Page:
Of Fatherhood and Notre Dame

chris-christiejpg-b5ab967aa73027fcTurns out, Chris Christie and I have a lot in common.

First, there’s New Jersey — we were both born there. He stayed and became the governor; my family and I moved to Colorado when I was in grade school and we never looked back. Still, Jersey roots run deep, and that distinctive accent is always lurking just beneath my relatively featureless Hoosier drawl – all it takes is 20 minutes in the presence of another Jerseyite, and “war-der” will bubble to the surface.

Next, we’re both Catholics with Sicilian (maternal) and Irish (paternal) flavorings. Admittedly, Christie is a cradle Catholic, and I’m an adult convert – a big difference in terms of upbringing and formation. And there’s more German blood on my dad’s side of the family than Scotch-Irish (although that trickle from Grandma Addie O’Boyle seems to be pretty potent). In any case, lineage and creed count as two more points of convergence between the governor’s story and my own.

But now we come to the point – and the reason why any of this is worth commenting on. It seems that Christie and I can both claim membership in a fairly exclusive club: Dads whose kids have been admitted to the University of Notre Dame next fall – his Sarah and my Ben.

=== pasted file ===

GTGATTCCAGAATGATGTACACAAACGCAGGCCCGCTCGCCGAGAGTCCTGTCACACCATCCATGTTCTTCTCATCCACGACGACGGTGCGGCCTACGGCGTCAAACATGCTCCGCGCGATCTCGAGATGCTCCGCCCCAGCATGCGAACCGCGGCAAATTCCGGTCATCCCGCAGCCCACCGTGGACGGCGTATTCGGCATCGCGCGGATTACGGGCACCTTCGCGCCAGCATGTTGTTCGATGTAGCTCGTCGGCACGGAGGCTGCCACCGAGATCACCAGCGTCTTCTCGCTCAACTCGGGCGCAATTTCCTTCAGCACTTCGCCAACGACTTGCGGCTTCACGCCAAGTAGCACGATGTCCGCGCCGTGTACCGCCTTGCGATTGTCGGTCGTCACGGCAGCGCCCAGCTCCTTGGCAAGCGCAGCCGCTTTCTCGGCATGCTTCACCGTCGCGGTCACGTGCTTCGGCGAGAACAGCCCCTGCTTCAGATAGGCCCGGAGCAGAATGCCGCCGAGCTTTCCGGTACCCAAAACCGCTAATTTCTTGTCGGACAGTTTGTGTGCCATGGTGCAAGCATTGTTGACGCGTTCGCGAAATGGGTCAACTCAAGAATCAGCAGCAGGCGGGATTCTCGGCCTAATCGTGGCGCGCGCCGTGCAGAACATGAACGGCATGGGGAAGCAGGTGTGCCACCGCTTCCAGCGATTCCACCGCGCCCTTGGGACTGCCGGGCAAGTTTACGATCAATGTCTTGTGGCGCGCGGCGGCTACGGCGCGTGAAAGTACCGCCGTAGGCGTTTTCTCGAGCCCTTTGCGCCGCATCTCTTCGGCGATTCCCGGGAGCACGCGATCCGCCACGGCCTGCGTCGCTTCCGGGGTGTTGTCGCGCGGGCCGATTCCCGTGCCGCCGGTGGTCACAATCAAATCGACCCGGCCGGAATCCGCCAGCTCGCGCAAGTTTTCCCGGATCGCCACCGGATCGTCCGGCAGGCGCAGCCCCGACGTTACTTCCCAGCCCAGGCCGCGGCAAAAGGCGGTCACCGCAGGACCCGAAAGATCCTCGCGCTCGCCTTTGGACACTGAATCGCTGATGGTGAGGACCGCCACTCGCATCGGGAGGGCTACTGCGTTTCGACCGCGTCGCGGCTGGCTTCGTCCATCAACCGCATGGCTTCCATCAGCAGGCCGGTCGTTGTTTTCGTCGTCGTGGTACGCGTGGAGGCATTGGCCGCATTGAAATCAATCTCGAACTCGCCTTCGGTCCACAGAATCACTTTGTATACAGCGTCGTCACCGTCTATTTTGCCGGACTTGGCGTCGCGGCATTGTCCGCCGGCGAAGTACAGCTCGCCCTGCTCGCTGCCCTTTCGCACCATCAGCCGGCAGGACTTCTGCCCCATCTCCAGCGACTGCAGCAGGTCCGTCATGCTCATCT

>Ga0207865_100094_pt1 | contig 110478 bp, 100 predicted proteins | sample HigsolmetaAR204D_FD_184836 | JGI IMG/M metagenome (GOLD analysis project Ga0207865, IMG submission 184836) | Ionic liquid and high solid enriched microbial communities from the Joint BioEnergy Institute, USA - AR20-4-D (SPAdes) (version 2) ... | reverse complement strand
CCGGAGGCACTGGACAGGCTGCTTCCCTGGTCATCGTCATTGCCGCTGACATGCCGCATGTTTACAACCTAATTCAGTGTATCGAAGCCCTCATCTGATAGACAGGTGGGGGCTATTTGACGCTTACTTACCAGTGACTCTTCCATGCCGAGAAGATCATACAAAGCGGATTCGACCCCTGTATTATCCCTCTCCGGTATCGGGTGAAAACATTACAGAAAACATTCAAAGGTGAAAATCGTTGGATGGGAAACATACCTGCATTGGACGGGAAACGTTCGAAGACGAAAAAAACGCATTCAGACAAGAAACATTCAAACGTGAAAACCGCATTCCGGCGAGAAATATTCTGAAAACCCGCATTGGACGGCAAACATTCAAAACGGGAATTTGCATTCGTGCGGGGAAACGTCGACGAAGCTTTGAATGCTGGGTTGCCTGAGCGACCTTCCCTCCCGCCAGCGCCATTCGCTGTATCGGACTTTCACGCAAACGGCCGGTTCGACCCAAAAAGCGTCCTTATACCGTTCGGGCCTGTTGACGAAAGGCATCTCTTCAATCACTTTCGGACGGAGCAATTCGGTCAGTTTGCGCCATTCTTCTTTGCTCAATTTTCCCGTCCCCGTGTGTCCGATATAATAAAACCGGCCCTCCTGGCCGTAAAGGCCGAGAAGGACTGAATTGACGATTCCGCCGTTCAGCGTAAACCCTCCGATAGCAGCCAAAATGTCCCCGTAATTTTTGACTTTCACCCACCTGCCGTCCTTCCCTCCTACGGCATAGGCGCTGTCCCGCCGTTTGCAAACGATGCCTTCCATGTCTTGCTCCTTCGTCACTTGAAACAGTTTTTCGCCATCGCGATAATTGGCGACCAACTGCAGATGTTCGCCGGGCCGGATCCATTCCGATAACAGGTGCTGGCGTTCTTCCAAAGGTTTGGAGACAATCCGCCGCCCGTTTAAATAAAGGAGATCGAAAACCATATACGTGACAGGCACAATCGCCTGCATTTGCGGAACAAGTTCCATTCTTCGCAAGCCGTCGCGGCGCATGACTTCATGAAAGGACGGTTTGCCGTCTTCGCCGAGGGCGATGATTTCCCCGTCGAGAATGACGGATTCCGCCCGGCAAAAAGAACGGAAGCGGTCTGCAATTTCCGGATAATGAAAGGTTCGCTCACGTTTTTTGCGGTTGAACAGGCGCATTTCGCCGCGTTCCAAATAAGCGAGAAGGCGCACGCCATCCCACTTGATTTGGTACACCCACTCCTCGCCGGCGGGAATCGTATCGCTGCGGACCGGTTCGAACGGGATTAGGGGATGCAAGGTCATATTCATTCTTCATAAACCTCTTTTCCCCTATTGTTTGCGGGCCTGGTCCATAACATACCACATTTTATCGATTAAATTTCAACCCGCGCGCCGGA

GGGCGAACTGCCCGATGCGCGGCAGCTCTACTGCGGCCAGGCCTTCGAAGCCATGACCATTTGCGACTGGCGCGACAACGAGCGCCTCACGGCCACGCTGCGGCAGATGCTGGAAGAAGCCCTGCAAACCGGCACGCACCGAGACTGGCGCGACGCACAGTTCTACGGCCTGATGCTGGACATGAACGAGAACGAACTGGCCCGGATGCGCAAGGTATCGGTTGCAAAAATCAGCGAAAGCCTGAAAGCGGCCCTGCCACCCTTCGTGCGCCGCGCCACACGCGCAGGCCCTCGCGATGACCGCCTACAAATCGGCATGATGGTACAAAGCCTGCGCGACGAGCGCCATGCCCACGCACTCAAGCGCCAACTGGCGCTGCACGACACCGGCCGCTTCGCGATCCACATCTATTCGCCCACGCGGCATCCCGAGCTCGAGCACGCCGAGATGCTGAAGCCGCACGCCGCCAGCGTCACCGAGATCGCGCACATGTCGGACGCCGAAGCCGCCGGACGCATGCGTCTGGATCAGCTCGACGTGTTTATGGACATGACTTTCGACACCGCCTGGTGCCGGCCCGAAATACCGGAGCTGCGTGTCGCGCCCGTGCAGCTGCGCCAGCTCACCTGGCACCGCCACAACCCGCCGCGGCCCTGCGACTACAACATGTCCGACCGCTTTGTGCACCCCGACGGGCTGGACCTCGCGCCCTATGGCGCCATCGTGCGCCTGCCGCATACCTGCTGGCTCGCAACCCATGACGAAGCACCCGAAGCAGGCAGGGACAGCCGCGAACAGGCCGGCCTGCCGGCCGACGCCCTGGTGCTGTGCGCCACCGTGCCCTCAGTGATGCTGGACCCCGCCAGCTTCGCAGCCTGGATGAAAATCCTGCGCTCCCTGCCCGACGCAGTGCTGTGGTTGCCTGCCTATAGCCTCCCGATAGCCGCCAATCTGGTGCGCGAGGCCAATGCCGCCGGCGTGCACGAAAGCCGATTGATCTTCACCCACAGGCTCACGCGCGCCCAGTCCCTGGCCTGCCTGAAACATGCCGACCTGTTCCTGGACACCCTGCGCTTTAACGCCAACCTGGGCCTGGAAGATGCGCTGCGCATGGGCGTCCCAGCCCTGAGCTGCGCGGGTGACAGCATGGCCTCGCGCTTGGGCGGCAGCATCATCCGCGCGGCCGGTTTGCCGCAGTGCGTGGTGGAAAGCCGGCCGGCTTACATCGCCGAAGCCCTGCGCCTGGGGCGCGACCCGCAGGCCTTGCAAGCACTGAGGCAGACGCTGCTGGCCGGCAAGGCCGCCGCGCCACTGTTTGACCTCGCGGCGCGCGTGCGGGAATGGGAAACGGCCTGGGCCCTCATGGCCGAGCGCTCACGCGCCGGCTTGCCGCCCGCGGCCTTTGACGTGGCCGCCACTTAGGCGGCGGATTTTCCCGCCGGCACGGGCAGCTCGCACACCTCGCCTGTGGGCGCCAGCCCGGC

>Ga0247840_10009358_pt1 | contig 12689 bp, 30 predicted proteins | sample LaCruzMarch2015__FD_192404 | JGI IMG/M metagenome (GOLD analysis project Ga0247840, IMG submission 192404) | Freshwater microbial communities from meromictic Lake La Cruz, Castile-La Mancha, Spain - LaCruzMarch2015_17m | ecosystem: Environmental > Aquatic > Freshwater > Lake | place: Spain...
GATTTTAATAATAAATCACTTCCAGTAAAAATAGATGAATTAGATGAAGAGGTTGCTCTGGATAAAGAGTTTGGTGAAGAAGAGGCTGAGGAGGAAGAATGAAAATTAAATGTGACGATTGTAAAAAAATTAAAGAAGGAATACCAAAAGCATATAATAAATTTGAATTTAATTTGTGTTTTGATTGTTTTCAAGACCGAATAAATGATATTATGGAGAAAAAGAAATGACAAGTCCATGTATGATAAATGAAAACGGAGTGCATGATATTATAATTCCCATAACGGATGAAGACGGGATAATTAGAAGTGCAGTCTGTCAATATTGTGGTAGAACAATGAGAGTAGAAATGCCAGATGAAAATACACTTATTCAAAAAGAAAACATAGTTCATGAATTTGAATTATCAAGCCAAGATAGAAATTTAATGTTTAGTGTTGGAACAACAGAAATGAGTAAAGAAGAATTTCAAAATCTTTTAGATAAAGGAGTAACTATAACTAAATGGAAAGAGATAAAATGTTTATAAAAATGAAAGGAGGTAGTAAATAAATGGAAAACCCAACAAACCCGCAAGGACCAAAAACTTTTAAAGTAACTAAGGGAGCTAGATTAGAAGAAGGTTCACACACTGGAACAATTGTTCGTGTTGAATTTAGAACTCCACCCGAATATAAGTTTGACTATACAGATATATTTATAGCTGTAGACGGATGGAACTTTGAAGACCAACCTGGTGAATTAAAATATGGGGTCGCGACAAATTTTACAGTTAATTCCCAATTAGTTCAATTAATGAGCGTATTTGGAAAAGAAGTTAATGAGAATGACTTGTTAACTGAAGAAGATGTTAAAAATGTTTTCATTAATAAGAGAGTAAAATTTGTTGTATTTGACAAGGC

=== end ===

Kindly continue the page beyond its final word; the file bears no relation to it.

I came across this connection in Peggy Noonan’s WSJ column over the weekend:

I asked some smart, accomplished people: What was the best thing that happened this year, some breakthrough, some joy, some encouraging sign. It was interesting that with a lot of them, their first thoughts went to the personal….

Chris Christie, elected in 2013 to a second term as governor of New Jersey: “I am grateful that my oldest daughter Sarah got her Christmas wish — admission to the University of Notre Dame Class of 2018. I am a father full of pride and joy this year.”

Did you catch that last line? “I am a father full of pride and joy.” That’s where I feel some real kinship with Christie. Yes, we’re both Jersey natives; yes, we’re both Italo-Irish Catholics; yes, we’re both dads – things we have in common with millions of other guys. That can’t be said, however, of our both having kids admitted to Notre Dame, a rare privilege. We’re a couple dads full of pride and joy indeed — a very particular kind of pride and joy that seems associated with the Fighting Irish.